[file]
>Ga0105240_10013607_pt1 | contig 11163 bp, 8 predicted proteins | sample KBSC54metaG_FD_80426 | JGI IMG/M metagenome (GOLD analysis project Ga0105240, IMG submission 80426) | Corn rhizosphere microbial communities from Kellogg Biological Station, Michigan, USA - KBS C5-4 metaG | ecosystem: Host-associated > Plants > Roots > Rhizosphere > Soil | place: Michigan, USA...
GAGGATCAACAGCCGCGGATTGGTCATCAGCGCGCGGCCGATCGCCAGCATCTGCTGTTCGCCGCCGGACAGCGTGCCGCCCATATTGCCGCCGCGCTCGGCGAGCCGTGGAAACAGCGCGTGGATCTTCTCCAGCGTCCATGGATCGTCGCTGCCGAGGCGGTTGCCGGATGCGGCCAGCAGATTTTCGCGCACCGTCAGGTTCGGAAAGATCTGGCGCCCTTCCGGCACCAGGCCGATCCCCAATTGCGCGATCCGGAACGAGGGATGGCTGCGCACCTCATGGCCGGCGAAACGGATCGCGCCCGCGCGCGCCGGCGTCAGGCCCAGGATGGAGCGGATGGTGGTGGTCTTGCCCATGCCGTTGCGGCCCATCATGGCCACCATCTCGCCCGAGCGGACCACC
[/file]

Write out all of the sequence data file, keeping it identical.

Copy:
>Ga0105240_10013607_pt1 | contig 11163 bp, 8 predicted proteins | sample KBSC54metaG_FD_80426 | JGI IMG/M metagenome (GOLD analysis project Ga0105240, IMG submission 80426) | Corn rhizosphere microbial communities from Kellogg Biological Station, Michigan, USA - KBS C5-4 metaG | ecosystem: Host-associated > Plants > Roots > Rhizosphere > Soil | place: Michigan, USA...
GAGGATCAACAGCCGCGGATTGGTCATCAGCGCGCGGCCGATCGCCAGCATCTGCTGTTCGCCGCCGGACAGCGTGCCGCCCATATTGCCGCCGCGCTCGGCGAGCCGTGGAAACAGCGCGTGGATCTTCTCCAGCGTCCATGGATCGTCGCTGCCGAGGCGGTTGCCGGATGCGGCCAGCAGATTTTCGCGCACCGTCAGGTTCGGAAAGATCTGGCGCCCTTCCGGCACCAGGCCGATCCCCAATTGCGCGATCCGGAACGAGGGATGGCTGCGCACCTCATGGCCGGCGAAACGGATCGCGCCCGCGCGCGCCGGCGTCAGGCCCAGGATGGAGCGGATGGTGGTGGTCTTGCCCATGCCGTTGCGGCCCATCATGGCCACCATCTCGCCCGAGCGGACCACC